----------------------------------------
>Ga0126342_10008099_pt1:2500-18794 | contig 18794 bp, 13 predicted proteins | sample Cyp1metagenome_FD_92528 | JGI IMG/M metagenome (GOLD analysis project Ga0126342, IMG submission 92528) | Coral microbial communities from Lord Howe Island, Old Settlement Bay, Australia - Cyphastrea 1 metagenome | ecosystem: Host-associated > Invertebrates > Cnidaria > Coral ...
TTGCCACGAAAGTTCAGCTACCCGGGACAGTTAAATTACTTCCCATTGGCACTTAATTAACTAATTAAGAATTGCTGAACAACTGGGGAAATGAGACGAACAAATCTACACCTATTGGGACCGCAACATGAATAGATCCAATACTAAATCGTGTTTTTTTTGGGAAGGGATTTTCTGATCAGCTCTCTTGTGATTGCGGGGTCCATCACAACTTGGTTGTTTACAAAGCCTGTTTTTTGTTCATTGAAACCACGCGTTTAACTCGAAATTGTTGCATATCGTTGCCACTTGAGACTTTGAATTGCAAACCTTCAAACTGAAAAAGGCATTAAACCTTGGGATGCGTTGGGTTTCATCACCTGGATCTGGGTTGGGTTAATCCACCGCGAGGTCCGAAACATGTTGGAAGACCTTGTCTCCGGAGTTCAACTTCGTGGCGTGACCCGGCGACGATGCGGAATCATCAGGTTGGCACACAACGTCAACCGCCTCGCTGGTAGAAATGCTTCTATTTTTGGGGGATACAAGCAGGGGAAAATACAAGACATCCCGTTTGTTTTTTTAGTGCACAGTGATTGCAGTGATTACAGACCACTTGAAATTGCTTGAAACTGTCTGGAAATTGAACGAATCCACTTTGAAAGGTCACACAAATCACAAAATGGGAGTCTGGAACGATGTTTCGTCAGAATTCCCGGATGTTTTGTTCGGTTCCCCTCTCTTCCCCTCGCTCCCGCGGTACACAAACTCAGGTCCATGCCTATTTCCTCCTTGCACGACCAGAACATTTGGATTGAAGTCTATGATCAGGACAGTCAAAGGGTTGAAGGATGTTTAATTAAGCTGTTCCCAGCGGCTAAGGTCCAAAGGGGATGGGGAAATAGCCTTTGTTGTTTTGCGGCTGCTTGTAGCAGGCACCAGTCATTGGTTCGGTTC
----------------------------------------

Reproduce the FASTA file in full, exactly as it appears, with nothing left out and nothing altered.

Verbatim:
>Ga0126342_10008099_pt1:2500-18794 | contig 18794 bp, 13 predicted proteins | sample Cyp1metagenome_FD_92528 | JGI IMG/M metagenome (GOLD analysis project Ga0126342, IMG submission 92528) | Coral microbial communities from Lord Howe Island, Old Settlement Bay, Australia - Cyphastrea 1 metagenome | ecosystem: Host-associated > Invertebrates > Cnidaria > Coral ...
TTGCCACGAAAGTTCAGCTACCCGGGACAGTTAAATTACTTCCCATTGGCACTTAATTAACTAATTAAGAATTGCTGAACAACTGGGGAAATGAGACGAACAAATCTACACCTATTGGGACCGCAACATGAATAGATCCAATACTAAATCGTGTTTTTTTTGGGAAGGGATTTTCTGATCAGCTCTCTTGTGATTGCGGGGTCCATCACAACTTGGTTGTTTACAAAGCCTGTTTTTTGTTCATTGAAACCACGCGTTTAACTCGAAATTGTTGCATATCGTTGCCACTTGAGACTTTGAATTGCAAACCTTCAAACTGAAAAAGGCATTAAACCTTGGGATGCGTTGGGTTTCATCACCTGGATCTGGGTTGGGTTAATCCACCGCGAGGTCCGAAACATGTTGGAAGACCTTGTCTCCGGAGTTCAACTTCGTGGCGTGACCCGGCGACGATGCGGAATCATCAGGTTGGCACACAACGTCAACCGCCTCGCTGGTAGAAATGCTTCTATTTTTGGGGGATACAAGCAGGGGAAAATACAAGACATCCCGTTTGTTTTTTTAGTGCACAGTGATTGCAGTGATTACAGACCACTTGAAATTGCTTGAAACTGTCTGGAAATTGAACGAATCCACTTTGAAAGGTCACACAAATCACAAAATGGGAGTCTGGAACGATGTTTCGTCAGAATTCCCGGATGTTTTGTTCGGTTCCCCTCTCTTCCCCTCGCTCCCGCGGTACACAAACTCAGGTCCATGCCTATTTCCTCCTTGCACGACCAGAACATTTGGATTGAAGTCTATGATCAGGACAGTCAAAGGGTTGAAGGATGTTTAATTAAGCTGTTCCCAGCGGCTAAGGTCCAAAGGGGATGGGGAAATAGCCTTTGTTGTTTTGCGGCTGCTTGTAGCAGGCACCAGTCATTGGTTCGGTTC